Having said that, I think Davydenko gets to the quarterfinals where he could meet Guillermo Cañas. Cañas is burning up the circuit with a 17-4 record on the year and two straight victories over Federer. He has two victories over Juan Carlos Ferrero this year also and should meet him in the quarterfinals. There there’s his 4-1 record over Tommy Robredo – his possible semifinal opponent. It’s easy to forget how good Cañas was before his disputed fifteenth month suspension for using performance enhancing drugs.

Nadal should meet Cañas in the final. He has a 2-0 record over Cañas so he’s not likely to suffer the same fate as Federer. Speaking of which, tune in for Federer-Nadal X early tomorrow morning. Nadal should win that too.

Quarterfinalists: Nadal, Juan Ignacio Chela, Carlos Moya, David Ferrer, Ivo Karlovic, Robredo, Cañas, Davydenko
Semifinalists: Nadal, Ferrer, Robredo, Cañas
Finalists: Nadal, Cañas
Winner: Nadal


I’m embarrassed to say that I can never quite remember exactly where Casablanca lies on the world map. That’s how it is when you live underneath the Hollywood sign. Things seem more real in movies than in real life. Even worse, I live just a few blocks away from a house once shared by Casablanca star Humphrey Bogart and his wife Lauren Bacall, so I know where they lived but not where Casablanca is.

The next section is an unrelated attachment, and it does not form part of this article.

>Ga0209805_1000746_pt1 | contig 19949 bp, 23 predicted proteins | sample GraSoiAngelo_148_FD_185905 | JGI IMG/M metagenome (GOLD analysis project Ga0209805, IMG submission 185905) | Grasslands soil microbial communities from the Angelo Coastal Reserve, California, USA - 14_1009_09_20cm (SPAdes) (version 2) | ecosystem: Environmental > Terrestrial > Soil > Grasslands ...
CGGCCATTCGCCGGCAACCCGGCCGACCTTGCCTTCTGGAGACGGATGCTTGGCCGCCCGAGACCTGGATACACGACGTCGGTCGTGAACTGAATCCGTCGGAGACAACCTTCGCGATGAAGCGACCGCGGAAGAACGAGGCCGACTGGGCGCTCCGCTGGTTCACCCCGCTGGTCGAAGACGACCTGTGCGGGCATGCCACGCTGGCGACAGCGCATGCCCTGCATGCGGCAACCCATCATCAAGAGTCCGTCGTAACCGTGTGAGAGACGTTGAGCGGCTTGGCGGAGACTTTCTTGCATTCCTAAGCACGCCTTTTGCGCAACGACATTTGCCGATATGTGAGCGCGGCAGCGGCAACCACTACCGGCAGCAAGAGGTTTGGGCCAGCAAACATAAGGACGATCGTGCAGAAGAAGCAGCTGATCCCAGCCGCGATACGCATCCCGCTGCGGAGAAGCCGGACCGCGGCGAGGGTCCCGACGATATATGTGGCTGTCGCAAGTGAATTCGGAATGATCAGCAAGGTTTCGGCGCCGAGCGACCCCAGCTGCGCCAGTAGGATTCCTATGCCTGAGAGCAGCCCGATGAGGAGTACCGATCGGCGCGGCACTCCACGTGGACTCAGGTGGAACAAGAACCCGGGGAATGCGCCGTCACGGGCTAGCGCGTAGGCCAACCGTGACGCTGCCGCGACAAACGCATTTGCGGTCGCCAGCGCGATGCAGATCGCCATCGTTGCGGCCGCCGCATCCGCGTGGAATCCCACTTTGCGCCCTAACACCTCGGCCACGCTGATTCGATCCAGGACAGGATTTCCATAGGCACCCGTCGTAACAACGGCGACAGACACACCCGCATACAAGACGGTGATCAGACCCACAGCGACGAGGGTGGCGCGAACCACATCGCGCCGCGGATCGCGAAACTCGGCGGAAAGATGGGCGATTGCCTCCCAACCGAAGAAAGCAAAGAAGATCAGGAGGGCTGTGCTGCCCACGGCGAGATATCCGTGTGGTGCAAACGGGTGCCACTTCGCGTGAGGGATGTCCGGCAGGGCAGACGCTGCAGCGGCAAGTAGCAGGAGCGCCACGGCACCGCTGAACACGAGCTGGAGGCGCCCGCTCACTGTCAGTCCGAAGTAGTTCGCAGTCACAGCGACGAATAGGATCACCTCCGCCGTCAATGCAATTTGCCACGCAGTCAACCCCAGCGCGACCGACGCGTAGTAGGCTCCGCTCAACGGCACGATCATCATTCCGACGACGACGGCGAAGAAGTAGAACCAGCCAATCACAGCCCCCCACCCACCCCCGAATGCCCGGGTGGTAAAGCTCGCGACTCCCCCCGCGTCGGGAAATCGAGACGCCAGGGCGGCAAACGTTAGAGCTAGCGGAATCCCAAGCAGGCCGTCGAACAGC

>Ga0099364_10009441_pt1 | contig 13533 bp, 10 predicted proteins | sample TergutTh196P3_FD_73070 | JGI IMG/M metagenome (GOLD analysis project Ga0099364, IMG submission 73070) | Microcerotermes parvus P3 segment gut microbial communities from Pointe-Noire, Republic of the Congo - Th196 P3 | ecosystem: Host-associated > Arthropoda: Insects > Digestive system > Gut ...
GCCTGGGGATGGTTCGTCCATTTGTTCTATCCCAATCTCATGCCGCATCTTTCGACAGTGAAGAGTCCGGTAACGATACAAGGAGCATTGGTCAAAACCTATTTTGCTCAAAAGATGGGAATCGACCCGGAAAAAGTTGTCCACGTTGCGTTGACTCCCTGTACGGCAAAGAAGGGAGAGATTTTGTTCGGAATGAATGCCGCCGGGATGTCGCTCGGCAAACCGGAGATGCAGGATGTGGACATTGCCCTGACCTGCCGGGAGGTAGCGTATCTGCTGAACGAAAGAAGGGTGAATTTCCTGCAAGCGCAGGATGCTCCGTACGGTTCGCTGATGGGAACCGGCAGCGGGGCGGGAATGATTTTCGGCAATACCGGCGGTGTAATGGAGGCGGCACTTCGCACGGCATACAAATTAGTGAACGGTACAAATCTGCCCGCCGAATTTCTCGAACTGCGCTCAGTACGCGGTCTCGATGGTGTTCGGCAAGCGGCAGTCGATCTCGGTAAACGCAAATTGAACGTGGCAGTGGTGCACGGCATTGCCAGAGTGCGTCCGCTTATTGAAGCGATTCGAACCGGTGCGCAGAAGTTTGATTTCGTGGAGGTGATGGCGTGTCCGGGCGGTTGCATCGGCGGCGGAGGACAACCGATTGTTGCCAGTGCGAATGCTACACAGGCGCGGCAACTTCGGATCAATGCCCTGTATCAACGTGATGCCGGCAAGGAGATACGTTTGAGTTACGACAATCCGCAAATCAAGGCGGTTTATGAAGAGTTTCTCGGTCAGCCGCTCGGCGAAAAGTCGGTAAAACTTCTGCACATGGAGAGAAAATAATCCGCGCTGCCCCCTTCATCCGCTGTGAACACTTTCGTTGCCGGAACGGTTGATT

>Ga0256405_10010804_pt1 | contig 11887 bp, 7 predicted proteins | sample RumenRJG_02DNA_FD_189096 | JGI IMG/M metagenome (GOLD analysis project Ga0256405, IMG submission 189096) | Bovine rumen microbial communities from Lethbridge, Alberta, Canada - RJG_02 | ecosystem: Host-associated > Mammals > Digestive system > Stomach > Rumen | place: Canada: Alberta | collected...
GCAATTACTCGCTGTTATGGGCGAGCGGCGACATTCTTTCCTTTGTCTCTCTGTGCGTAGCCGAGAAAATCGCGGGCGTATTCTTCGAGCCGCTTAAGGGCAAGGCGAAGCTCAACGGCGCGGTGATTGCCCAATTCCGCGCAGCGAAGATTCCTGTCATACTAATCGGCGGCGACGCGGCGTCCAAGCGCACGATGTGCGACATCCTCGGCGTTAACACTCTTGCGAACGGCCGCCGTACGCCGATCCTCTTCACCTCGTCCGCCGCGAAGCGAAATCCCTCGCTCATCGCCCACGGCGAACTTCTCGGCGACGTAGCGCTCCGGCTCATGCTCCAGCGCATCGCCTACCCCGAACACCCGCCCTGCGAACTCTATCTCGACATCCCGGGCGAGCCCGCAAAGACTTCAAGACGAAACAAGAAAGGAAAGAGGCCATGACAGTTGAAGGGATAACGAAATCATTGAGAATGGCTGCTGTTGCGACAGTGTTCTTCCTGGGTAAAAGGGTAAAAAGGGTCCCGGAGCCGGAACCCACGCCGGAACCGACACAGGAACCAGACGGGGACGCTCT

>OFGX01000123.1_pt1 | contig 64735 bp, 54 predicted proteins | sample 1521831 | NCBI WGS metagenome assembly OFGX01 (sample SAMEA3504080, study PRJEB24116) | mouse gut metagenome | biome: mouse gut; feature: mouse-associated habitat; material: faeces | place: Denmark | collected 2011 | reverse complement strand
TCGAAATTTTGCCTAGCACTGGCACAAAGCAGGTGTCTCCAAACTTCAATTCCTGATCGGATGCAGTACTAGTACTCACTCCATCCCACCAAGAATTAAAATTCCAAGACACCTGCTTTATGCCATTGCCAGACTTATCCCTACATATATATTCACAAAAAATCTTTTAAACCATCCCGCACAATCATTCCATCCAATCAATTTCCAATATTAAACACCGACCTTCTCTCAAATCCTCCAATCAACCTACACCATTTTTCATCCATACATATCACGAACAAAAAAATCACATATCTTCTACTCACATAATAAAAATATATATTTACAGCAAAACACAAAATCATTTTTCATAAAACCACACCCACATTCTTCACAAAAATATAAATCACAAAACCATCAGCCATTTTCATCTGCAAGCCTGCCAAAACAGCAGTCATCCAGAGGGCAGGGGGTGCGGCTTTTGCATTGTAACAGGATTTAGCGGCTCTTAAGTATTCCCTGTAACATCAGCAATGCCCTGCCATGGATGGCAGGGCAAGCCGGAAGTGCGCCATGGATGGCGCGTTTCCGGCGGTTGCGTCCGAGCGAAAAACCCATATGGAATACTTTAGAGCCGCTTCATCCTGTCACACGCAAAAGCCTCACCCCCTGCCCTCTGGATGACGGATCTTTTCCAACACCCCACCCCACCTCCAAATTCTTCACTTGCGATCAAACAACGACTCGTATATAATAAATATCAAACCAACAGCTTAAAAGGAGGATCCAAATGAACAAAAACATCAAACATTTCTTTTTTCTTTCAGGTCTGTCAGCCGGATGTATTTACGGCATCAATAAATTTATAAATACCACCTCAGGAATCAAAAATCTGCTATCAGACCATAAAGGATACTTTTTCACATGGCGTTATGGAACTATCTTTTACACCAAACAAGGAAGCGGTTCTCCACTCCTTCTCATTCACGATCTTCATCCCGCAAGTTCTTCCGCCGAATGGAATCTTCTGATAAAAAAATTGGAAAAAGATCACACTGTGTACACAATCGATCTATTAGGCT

Turns out it’s on the coast of Morocco not far from the tip of Spain. The top ranked player in the tournament is Dominik Hrbaty who is ranked number 24. It can’t be easy to promote a tournament when your top seed has a losing record for the year and he’s only likely to get as far as the quarterfinals.

Nicolas Massu looks like he should be able to get all the way to the final and beat Jose Acasuso. Massu, by the way, is ranked number 55. You have to skip north to top of Spain and veer east to the coastal city of Barcelona if you want to see a top ten player or two.

Quarterfinalists: Hrbaty, Massu, Ruben Ramirez-Hidalgo, Sebastien Grosjean, Marc Gicquel, Diego Hartfield, Paul-Henri Mathieu, Jose Acasuso
Semifinalist: Massu, Grosjean, Gicquel, Acasuso
Finalists: Massu, Acasuso
Winner: Massu